The sad reality is that our current housing situation results from decades of government fumbling and myopia. The disparity between house prices and income began in the early 2000’s and has continued, unabated, through four federal administrations, including under P.M. Harper. While the Trudeau government has managed to turbo-charge things with increased immigration during a period of (now reversed) extremely low-interest rates may be the icing on the cake, the problem long predates this specific policy fumble. Unfortunately, it is not a problem that will see a quick reversal. So Mr. Poilievre might want to be just a bit more cautious about positioning around this issue.”

— David Foster

“It is totally reasonable that the opposition party does not put out a platform until part of an election process. Conservatives that are being pushed by the press on what cuts they will make, or where is your climate policy should be aggressive in their response that no opposition party puts out their platform until election time. Also, their response to (you did this or didn’t do that) needs also to be simplethat was then, this is now and things have changed significantly.”

— Al Raftis

Should we spend some of Canada’s CPP funds?

Thursday, February 1, 2024

“With all the taxes this current government collects, there shouldn’t be any need for them to touch any funds within the CPP. Furthermore, legislation should be put in place to keep any opportunity from government to utilize any money within CPP.”

— Arthur

“If there is such a surplus, I would look first at how many middle to low-income Canadians need more future retirement and look to benefits before the other suggestions.”

— Lloyd Posno

Prime Minister Justin Trudeau address his national caucus during a winter caucus retreat on Parliament Hill in Ottawa on Thursday, Jan. 25, 2024. Sean Kilpatrick/The Canadian Press.
All hail Canada’s aristocratic overlords

Friday, February 2, 2024

“The current immigration policy, or lack thereof, has put an unrealistic strain on the availability of housing, health care, and infrastructure.”

— Kim Morton

“‘Neofeudalistic’ is really just good old-fashioned inequality. It is a guaranteed outcome in political systems that allow wealth to garner political power, even democratic ones. It snowballs as more wealth begets ever more disproportional political power.

This is just an ongoing extension of those with wealth incrementally and steadily and legally rigging the game ever in their favor, despite tragically being against their own long-term self-interest.”

Paul Attics

Malcolm Jolley: From Cape Town to Canada: Niagaran wines with a South African spirit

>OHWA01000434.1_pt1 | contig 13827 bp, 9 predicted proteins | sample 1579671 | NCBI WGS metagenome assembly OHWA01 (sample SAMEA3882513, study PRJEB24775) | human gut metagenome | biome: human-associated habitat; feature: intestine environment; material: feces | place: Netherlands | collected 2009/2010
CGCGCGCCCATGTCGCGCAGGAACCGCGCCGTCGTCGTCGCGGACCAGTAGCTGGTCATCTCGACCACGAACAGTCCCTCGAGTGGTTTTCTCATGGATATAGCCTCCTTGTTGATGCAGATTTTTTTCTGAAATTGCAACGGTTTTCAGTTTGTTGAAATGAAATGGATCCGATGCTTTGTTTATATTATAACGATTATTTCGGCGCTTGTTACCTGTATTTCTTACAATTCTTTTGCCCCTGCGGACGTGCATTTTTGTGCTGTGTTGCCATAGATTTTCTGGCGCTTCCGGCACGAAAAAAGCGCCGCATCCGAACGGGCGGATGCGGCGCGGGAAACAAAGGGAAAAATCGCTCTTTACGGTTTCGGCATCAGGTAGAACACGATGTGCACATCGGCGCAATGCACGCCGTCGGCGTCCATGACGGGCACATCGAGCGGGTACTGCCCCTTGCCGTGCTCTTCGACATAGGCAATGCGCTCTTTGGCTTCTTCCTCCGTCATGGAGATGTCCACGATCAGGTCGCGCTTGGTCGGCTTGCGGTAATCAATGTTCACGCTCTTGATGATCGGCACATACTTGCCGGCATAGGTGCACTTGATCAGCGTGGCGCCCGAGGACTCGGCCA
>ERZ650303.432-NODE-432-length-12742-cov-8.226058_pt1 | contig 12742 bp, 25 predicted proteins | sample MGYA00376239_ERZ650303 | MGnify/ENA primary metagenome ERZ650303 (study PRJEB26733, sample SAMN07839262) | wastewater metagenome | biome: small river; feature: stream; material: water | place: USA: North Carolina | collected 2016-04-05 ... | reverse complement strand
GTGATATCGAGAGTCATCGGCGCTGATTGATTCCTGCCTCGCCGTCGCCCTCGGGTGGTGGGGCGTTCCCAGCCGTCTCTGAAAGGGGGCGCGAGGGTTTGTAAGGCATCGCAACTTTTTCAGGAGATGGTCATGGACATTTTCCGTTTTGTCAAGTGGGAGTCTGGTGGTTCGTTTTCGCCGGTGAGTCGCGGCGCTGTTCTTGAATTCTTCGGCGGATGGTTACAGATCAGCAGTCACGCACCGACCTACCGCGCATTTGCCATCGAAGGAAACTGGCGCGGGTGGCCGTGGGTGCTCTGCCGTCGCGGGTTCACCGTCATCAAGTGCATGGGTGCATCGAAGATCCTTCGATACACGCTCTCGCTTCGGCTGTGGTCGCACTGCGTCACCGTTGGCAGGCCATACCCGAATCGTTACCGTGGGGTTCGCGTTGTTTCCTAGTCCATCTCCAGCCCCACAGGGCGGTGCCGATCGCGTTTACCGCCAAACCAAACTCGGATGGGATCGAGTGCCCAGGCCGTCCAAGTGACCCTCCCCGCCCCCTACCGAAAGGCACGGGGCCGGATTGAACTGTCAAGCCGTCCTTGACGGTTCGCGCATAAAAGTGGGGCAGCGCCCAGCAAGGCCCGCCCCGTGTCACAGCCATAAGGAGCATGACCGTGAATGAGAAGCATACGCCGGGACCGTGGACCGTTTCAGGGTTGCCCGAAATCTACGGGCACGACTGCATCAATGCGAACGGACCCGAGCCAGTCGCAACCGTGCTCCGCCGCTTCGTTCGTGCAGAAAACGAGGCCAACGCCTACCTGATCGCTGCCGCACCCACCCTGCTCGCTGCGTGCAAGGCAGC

Commentary

In 2005, Marlize Beyers, who has a Bachelor of Science in Viticulture and Oenology from Stellenbosch University, had been making wine in South Africa for a couple of years when her husband, Meiring, got a dream engineering job in Canada. He was to apply his specialty, researching the fluid dynamics of snow, and when Beyers landed in the Great White North she must have wondered if she’d have to make a career change.

“Luckily, there was a wine region, Niagara, nearby, so I could get a job and continue to make wine,” she explained in a Cape Dutch accent when I spoke to her recently over Zoom from her home in Hamilton, Ontario.

Beyers began making wine in Niagara at Flat Rock Cellars on the elevated lands of the Twenty Mile Bench. After she took a break to have her first child, Harald Thiel, the founder and proprietor of nearby Hidden Bench, invited her to make wine a little further west in Niagara, which she did for the better part of seven years.

Geographically, the Niagara wine region is best known for its limestone soils and the micro-climate created by the interaction of deep Lake Ontario and the continuous cliff of the Escarpment. But Niagara’s other great geographical advantage is its proximity to Toronto. It’s 400 kilometres from Vancouver to Penticton and more than 600 between Calgary and Penticton. By contrast, it’s less than 100 kilometres from Toronto City Hall to Beamsville and the western end of Niagara wine country. (Though many may prefer having to scale mountain passes to battling the traffic on the Queen Elizabeth Way.)

In the 2000s and 2010s Beyers was in the middle of a heady time in Niagara as the Toronto restaurant scene exploded. Times were good and discretionary income and expense accounts grew. The new trend of interest in local food quickly translated to interest in local wines and Ontario wine went from a term of derision to a shibboleth of gastronomic savvy. Money, thirsty collectors, and curious sommeliers power charged the scene, and the winemaking was innovative and forward-thinking.